He said he hoped they would be as tough and decisive as the measures
the U.S. was taking, but recognized that it was more difficult for
the Europeans o arrive at such a consensus.

4. (SBU) Arias hoped that his planned meeting on September 16 with
four of the six presidential candidates would help to impress upon
them that it was in their better interests to help find a resolution
to the conflict, and that the SJA was the best, most reasonable
mechanism for achieving a solution that would reinstate President
Zelaya while assuring his opponents that his political mobility
would be constrained. He intended to be firm and direct with the
presidential candidates. He said he did not really know Pepe Lobo,
but hoped to impress upon him in particular that as the apparent
front-runner, he would stand to lose considerably if the elections
were to be considered illegitimate and were not recognized by the
international community. He hoped that as an outcome of this
meeting, the four candidates might be able to sign/release a joint
statement in support of the SJA (draft of which they were working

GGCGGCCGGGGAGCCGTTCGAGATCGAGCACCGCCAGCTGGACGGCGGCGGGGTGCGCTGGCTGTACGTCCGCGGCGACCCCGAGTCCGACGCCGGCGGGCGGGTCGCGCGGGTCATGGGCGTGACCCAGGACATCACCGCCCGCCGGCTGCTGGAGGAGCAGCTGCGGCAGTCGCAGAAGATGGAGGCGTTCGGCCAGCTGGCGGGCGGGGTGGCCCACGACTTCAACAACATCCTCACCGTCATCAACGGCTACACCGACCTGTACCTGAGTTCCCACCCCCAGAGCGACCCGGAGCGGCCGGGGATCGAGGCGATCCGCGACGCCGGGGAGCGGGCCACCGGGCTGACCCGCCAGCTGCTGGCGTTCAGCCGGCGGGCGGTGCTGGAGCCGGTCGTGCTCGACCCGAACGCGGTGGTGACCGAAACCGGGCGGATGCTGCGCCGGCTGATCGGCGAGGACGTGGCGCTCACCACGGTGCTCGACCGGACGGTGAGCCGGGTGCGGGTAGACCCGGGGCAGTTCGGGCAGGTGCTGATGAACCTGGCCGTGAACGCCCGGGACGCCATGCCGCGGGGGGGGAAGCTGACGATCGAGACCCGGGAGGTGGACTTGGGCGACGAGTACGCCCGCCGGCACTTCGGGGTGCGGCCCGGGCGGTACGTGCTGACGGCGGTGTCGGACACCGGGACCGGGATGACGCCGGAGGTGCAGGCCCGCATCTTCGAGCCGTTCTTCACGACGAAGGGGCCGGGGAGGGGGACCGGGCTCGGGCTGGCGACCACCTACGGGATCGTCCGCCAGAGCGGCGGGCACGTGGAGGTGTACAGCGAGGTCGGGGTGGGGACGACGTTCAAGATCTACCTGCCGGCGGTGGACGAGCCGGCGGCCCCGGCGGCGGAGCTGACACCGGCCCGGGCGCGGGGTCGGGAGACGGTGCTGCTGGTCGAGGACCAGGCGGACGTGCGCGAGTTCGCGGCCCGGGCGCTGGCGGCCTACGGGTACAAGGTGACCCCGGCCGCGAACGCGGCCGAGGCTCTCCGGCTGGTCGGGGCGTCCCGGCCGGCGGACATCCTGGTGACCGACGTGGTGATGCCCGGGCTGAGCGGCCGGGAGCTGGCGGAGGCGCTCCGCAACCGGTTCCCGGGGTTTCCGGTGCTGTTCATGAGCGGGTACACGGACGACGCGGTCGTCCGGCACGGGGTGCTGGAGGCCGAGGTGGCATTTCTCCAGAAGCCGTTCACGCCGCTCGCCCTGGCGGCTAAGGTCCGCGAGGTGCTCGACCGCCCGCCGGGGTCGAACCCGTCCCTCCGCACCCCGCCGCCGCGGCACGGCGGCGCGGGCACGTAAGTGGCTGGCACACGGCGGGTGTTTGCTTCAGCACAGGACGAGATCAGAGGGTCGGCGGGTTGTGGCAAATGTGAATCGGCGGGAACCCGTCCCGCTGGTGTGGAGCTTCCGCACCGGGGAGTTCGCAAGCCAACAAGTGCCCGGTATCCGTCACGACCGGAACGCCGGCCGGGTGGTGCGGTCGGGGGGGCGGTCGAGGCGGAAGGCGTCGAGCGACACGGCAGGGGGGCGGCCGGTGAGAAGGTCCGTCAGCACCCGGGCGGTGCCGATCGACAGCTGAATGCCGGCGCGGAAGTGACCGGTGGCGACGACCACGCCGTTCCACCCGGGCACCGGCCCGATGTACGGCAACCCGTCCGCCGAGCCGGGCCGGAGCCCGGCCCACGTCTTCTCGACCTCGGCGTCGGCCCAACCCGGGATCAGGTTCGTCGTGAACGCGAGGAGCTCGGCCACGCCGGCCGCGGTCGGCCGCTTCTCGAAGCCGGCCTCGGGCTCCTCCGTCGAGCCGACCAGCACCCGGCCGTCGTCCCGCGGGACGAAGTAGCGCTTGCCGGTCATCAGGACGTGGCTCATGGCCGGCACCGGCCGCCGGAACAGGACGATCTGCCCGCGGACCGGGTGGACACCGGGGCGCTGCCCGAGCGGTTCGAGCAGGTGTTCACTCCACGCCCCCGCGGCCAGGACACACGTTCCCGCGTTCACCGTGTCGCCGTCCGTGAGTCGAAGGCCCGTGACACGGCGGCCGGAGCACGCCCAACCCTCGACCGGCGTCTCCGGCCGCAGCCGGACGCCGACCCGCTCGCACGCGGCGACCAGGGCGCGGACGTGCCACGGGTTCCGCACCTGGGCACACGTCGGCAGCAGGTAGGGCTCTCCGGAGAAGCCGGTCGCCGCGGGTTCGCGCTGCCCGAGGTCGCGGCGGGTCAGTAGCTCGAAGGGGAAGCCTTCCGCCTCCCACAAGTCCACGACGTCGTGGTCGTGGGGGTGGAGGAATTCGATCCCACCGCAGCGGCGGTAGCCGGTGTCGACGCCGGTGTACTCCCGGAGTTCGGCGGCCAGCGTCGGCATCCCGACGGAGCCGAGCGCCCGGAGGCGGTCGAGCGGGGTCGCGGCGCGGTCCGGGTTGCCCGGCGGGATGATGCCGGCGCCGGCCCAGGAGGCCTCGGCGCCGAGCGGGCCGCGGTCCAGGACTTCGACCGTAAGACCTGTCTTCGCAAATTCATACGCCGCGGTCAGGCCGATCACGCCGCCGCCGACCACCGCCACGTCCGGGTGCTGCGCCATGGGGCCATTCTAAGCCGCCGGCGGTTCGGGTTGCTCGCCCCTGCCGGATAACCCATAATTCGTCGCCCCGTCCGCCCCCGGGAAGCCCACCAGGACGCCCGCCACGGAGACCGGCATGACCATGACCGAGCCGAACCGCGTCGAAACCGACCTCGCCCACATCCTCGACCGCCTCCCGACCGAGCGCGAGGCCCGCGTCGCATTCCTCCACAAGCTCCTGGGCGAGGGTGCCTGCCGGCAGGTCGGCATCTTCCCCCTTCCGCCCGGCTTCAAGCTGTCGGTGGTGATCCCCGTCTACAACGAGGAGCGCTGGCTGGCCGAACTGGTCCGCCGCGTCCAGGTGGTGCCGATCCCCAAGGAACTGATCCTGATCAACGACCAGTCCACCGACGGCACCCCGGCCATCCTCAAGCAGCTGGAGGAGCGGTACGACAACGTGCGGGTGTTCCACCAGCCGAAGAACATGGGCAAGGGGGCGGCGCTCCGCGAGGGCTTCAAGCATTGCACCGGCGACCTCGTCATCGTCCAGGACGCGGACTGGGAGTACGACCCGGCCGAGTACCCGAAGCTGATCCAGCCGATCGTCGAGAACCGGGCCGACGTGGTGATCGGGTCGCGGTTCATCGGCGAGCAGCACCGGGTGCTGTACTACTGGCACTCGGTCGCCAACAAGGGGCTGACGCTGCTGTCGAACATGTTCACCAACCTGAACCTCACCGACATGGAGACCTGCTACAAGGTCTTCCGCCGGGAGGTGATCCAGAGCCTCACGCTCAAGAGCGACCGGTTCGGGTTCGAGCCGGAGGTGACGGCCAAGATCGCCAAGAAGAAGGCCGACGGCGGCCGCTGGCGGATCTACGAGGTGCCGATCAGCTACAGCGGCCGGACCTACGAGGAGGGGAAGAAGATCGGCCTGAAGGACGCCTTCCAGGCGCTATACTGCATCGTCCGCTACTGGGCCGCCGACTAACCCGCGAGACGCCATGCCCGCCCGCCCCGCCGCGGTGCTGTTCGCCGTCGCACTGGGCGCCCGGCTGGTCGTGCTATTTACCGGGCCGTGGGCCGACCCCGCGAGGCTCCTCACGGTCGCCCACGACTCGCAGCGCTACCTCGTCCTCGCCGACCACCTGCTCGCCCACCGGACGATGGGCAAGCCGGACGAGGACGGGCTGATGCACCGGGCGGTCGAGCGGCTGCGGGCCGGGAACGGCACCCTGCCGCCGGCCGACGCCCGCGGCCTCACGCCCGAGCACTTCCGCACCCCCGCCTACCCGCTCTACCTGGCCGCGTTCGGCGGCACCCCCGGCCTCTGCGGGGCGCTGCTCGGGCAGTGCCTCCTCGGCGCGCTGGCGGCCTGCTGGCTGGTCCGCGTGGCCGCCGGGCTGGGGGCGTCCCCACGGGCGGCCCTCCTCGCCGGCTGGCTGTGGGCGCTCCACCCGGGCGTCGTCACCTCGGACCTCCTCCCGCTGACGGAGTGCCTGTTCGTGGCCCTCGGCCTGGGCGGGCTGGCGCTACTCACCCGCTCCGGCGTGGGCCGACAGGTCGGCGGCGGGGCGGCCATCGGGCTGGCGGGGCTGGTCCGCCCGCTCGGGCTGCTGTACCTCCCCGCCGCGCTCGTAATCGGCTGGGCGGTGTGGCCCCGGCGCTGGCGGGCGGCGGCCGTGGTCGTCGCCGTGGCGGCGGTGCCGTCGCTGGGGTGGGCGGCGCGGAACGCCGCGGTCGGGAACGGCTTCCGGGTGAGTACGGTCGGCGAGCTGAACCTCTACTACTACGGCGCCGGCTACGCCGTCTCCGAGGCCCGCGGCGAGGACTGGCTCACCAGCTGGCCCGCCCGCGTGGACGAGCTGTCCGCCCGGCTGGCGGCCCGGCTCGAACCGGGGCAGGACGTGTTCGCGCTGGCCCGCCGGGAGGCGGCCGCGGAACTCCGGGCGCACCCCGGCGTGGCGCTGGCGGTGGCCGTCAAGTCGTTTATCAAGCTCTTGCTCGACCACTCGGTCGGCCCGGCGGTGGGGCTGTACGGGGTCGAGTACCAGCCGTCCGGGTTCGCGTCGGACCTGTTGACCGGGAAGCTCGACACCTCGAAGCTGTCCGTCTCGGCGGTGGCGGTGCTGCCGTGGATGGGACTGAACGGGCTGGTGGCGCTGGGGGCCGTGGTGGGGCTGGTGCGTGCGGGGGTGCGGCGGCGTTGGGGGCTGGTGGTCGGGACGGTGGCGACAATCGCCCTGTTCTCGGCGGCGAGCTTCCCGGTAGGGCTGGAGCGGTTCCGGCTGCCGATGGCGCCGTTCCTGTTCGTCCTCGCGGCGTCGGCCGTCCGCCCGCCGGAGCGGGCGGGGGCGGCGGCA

on), and put pressure on Micheletti and the de facto regime to
accept the reinstatement of Zelaya under those terms. Arias
welcomed the USG's well-calibrated September 3 statement that
touched on elections.

5. (U) Following the meeting with PDAS Kelly, the Presidential
office organized a hastily-arranged press conference, in which
President Arias mentioned various of these points. In his comments,
PDAS Kelly reiterated full USG support for President Arias' efforts
and the SJA process. (More detailed reporting on press conference
being reported separately via PA channels).

6. (SBU) In a separate meeting with PDAS Kelly, Foreign Minister
Stagno welcomed the USG's imposition of stronger measures against
Honduras. Stagno noted that many Hondurans - including those in the
private sector - feared allowing Zelaya to return for even a day,
since they were convinced that he would return with Chavez' forces
supporting him. He commented that many de facto supporters expected
that international censure would subside with time, and they
preferred to wait rather than run the risk of allowing him to
return. He reported that one Honduran had shown him a news article
reporting that the African Union (AU) had congratulated a former
coup leader on winning elections in Mauritania and had asked why